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Indiana cancer researchers beginning to reap benefits from ITRAC

After the October 2006 launch of Indiana University Cancer Center Translational Research Acceleration Collaboration (ITRAC), investigators are experiencing firsthand the benefits offered by ITRAC’s planning and internal funding process designed to speed the development of new cancer diagnostics and therapies from the laboratory to the bedside. Over 21 projects have been mapped with the ITRAC process with several more on the radar.

ITRAC aims to provide project management expertise as well as funding to scientists who have made significant discoveries in their laboratories but are unable to proceed for two reasons. They are not sure what steps are necessary to turn those discoveries into products that will improve patient care, and they do not have funding from the grant that made the original basic science discoveries possible.

A very important part of ITRAC Project Manager Mary Murray’s role is to enable understanding of the ITRAC initiative among principal investigators to help their projects progress efficiently and effectively.

"They are the team of scientists trying to cure cancer; I help them organize the processes so they can do the science. I like to view my position as the team organizer who helps them overcome the obstacles along the way," Murray said.

ITRAC was implemented with the recent IU Cancer Center Experimental and Developmental Therapeutics (EDT) pilot project grant process. In total, six EDT projects have received funding through the ITRAC process. Millie Georgiadis, Ph.D., cancer center member and associate professor of biochemistry and molecular biology, was one of the pilot project recipients. Georgiadis’ laboratory, in collaboration with Mark Kelley, Ph.D. and Zhong-Yin Zhang, Ph.D. laboratories here at IU, will pursue a high-throughput screening approach to identify novel compounds, specifically hAPE1 repair inhibitors, with the goal of developing a novel cancer therapeutic. Georgiadis will benefit from ITRAC by connecting with resources and identifying additional opportunities for collaboration.

“I am very excited about the ITRAC program as a ‘new way of doing business’ from which I think many of us will benefit,” says Georgiadis. ” Working with Mary Murray has really helped us to focus on key goals and decision points in our project that will greatly improve our chances of success in developing a novel cancer therapeutic.”

The IU Cancer Center lung cancer pilot project grant applications were also mapped by Murray. Grants were awarded to the best projects to reach patients as quickly as possible. Daniel Raftery, PhD, professor of analytical and physical chemistry at Purdue University, is principal investigator of one of three lung cancer pilot projects. Indiana University investigators include Praveen Mathur, M.B.B.S., and Francis Sheski, M.D. Utilization of ITRAC enabled collaboration between Indiana University and Purdue University on a project.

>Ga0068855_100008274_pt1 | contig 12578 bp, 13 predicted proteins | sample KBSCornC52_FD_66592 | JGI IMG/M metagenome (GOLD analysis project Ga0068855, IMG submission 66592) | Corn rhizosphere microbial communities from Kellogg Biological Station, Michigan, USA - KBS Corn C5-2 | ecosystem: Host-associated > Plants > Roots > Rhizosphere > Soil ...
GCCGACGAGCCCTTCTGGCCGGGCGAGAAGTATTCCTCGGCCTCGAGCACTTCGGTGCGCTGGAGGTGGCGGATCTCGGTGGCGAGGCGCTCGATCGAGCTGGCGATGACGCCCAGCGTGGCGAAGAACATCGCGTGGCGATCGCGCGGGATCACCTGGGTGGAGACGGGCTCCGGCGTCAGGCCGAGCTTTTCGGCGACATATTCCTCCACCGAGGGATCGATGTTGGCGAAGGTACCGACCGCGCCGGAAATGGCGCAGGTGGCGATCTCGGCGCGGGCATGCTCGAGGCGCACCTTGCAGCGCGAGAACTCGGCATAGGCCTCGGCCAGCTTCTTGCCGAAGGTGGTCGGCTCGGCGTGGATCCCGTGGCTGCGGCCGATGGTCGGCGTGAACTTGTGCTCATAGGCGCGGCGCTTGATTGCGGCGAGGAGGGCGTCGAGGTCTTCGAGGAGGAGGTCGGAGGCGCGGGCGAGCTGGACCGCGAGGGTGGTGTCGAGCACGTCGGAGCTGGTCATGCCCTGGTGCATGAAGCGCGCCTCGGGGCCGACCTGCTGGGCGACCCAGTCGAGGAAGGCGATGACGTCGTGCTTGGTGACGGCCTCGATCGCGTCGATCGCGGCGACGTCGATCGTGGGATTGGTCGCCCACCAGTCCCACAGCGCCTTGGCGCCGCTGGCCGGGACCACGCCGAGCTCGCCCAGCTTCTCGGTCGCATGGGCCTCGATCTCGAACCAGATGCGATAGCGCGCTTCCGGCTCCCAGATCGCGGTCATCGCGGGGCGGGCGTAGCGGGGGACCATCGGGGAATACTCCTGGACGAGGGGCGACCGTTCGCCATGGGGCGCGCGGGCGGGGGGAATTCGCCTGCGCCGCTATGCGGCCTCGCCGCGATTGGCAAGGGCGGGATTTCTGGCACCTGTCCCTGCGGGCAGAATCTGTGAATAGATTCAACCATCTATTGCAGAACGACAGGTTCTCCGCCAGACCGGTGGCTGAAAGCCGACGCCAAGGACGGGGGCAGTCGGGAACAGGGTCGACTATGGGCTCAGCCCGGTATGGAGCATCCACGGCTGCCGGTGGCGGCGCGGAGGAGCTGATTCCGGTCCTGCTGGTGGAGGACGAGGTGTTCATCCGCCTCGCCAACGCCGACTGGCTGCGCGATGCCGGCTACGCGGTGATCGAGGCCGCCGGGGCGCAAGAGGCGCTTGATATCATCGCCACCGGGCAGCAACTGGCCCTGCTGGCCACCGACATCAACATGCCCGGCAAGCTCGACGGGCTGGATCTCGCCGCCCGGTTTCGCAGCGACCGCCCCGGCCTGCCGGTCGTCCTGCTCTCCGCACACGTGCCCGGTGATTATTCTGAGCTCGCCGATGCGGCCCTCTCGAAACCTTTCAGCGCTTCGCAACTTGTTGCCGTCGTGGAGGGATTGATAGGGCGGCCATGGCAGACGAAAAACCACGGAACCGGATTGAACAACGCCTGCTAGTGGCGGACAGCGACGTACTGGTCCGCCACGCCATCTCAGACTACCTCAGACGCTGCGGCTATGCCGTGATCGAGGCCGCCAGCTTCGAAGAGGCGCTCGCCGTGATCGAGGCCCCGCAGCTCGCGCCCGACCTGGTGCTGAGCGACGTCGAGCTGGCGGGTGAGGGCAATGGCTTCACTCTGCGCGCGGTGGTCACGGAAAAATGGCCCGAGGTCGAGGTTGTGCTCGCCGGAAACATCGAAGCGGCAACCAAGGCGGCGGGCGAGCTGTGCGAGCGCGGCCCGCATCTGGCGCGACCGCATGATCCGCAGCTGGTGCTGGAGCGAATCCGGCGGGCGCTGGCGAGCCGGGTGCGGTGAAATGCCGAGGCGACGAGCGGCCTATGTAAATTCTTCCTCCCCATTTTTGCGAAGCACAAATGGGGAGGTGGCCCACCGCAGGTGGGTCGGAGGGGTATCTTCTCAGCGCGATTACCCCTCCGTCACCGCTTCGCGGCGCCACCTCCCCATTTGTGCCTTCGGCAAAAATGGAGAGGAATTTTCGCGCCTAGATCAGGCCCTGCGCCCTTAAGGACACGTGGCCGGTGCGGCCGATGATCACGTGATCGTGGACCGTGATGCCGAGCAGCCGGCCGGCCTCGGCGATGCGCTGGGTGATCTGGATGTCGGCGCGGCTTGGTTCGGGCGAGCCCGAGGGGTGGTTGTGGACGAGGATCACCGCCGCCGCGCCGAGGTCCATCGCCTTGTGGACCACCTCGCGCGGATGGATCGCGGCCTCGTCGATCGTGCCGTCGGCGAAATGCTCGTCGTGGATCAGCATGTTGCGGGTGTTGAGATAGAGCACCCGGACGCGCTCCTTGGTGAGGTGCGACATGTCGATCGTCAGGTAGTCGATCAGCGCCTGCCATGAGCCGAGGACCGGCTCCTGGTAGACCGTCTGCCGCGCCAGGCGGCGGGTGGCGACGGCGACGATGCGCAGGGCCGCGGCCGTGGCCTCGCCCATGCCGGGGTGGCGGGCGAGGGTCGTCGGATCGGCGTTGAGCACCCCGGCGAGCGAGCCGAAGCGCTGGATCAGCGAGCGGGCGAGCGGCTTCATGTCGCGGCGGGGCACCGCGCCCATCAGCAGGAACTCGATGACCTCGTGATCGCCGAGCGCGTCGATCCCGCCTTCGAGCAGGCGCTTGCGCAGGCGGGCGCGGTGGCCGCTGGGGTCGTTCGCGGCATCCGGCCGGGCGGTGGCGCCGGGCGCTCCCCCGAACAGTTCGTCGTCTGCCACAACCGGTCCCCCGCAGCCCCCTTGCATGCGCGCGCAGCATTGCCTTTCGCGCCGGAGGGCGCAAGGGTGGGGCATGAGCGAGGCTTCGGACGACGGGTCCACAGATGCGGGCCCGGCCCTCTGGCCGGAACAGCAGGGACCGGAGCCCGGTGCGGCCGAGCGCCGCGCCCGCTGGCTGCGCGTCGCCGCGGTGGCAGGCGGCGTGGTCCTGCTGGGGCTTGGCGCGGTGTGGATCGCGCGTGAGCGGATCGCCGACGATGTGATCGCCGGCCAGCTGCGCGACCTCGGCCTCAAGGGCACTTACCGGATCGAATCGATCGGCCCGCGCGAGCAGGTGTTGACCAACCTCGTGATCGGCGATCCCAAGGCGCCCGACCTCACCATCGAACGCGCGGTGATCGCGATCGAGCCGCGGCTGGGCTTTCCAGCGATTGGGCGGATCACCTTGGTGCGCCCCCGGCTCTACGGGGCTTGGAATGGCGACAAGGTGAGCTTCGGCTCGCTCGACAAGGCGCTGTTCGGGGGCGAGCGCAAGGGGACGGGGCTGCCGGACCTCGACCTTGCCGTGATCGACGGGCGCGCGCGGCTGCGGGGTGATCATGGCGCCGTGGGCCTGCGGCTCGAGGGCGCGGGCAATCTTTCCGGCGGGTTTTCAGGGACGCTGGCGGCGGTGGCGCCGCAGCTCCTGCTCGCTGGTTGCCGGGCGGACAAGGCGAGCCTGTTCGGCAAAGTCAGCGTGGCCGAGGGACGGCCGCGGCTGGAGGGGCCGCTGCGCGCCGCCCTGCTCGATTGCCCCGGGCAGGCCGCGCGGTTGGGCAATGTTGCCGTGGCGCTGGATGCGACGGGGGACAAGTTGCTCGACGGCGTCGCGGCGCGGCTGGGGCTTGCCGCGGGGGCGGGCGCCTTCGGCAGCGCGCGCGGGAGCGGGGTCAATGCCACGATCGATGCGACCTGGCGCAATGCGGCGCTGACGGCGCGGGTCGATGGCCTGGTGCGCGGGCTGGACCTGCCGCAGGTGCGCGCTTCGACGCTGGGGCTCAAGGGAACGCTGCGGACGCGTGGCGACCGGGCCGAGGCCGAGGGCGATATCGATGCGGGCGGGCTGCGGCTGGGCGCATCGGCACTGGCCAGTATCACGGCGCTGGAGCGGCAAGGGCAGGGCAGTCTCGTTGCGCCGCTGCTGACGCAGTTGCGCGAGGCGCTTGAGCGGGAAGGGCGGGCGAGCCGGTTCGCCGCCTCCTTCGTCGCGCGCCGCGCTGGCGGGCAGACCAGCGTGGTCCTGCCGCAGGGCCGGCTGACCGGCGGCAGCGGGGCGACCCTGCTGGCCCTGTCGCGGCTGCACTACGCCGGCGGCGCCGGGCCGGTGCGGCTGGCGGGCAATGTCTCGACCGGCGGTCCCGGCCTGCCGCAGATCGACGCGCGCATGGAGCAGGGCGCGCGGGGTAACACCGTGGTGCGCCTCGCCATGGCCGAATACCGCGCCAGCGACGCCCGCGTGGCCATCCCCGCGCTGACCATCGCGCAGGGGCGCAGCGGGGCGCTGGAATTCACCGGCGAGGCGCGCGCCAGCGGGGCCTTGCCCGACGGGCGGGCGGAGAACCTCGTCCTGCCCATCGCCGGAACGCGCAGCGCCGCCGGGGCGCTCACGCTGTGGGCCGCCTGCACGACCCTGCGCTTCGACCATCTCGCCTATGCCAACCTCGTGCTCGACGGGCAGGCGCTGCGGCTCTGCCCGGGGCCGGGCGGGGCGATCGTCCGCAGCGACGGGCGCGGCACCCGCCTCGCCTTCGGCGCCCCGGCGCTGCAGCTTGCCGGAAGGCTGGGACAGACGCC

The overall goal of Raftery’s funded research is to detect and investigate detected biomarkers for early detection of lung cancer, following therapy, or disease progression. If successful, the results may lead to a tool that is currently lacking and will provide physicians with the ability to effectively screen or evaluate potential therapies.

Raftery will benefit from ITRAC’s project management, including the development of a strategic and interdisciplinary research work plan, identification of needed resources, and opportunities for collaboration - all of which is likely to accelerate his project. In this case, Murray made him aware of the Hoosier Oncology Group to provide human specimen as a back-up to his source since this was not available at his own institution.

To identify research projects to be mapped and potentially funded by ITRAC, the ITRAC Scientific Strategy Group reviews research projects and identify those that have the most potential for clinical applications -- potential that the individual scientists may not even realize is there.

Investigators work with Murray to map their project, and once funded, continually update their map so that potential obstacles can be identified and resolved. Process mapping can help investigators define the necessary work flow and decision criteria to achieve their goals, bring an interdisciplinary team together to strategize, visualize opportunities for optimization of the project process flow, and track progress and resource utilization. Process mapping is currently applied for internally funded projects, but cancer center members can request the project management service regardless of the availability or their interest in internal funding.

“Mapping is an interdisciplinary process and opportunity for researchers to work together to build a strategy. It brings different view points and feedback from the appropriate scientific expertise.” says Murray. “They visualize the strategy on paper.”

Investigators get to have the correct people involved to build a research plan and advance through each phase with the end goal of improved patient care in mind. They better understand the sequence and interdependencies in the process and can more efficiently manage and prioritize their research, anticipating and preparing for potential future needs. They are better prepared to problem solve along the way and maintain momentum of their research.

In addition to offering internal funding, ITRAC will also help the cancer center match potential donors with research projects they might want to support. The seed funding is critical to advancing translational research efforts and sustaining early cancer center initiatives since the amount of funding from federal sources has been reduced considerably in recent years.

For more information about ITRAC, contact Mark Kelley, Ph.D., associate director of basic research at the IU Cancer Center, at mkelley@iupui.edu.